An optimized whole-body cortisol quantification method for assessing stress levels in larval zebrafish

PLoS One. 2013 Nov 1;8(11):e79406. doi: 10.1371/journal.pone.0079406. eCollection 2013.

Abstract

Glucocorticoids serve important regulatory functions for many physiological processes and are critical mediators of the stress response. The stress response is a set of bodily processes aimed at counteracting a state of threatened homeostasis. Proper stress response is critical for the survival of an animal, however prolonged or abnormal stress response can be detrimental and is implicated in a number of human diseases such as depression and metabolic diseases. To dissect the underlying mechanism of this complex and important response, the zebrafish, Danio rerio offer important advantages such as ease of genetic manipulations and high-throughput behavioral analyses. However, there is a paucity of suitable methods to measure stress level in larval zebrafish. Therefore, an efficient low-cost method to monitor stress hormone levels will greatly facilitate stress research in zebrafish larvae. In this study, we optimized sample collection as well as cortisol extraction methods and developed a home-made ELISA protocol for measuring whole-body cortisol level in zebrafish larvae. Further, using our customized protocols, we characterized the response of larval zebrafish to a variety of stressors. This assay, developed for efficient cortisol quantification, will be useful for systematic and large-scale stress analyses in larval zebrafish.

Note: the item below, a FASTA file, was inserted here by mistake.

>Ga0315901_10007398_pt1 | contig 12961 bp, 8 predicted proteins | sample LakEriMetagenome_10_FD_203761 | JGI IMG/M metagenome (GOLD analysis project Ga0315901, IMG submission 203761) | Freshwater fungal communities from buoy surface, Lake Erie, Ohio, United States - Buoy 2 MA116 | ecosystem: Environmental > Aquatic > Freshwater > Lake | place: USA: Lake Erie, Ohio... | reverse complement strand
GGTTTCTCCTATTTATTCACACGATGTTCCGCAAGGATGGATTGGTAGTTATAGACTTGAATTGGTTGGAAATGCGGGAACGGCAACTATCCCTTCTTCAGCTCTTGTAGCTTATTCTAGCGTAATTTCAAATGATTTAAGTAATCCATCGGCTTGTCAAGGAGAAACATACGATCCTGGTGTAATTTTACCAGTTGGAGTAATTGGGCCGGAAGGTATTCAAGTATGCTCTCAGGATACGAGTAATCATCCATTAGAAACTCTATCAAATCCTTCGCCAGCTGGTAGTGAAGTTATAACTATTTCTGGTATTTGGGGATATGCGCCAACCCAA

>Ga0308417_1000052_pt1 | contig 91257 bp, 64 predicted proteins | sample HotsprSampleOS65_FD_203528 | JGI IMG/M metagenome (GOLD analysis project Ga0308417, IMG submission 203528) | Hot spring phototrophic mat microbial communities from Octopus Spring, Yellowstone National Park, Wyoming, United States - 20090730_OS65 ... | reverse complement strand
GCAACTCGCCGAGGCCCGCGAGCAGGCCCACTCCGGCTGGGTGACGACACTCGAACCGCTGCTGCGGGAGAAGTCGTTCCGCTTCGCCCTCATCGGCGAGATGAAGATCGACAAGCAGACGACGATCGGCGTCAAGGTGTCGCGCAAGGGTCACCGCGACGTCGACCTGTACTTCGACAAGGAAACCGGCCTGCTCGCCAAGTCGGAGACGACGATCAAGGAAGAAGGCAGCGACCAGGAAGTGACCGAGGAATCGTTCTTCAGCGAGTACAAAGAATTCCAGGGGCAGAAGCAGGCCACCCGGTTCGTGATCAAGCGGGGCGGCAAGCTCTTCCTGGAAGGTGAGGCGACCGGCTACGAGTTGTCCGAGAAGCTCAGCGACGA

Publication types

  • Research Support, Non-U.S. Gov't

MeSH terms

  • Animals
  • Enzyme-Linked Immunosorbent Assay / methods*
  • Hydrocortisone / analysis*
  • Hydrocortisone / isolation & purification
  • Larva / physiology
  • Reproducibility of Results
  • Stress, Physiological* / drug effects
  • Zebrafish / physiology*

Substances

  • Hydrocortisone

Grant support

This work was supported by funding from the Max Planck Society. The funder had no role in study design, data collection and analysis, decision to publish, or preparation of the manuscript.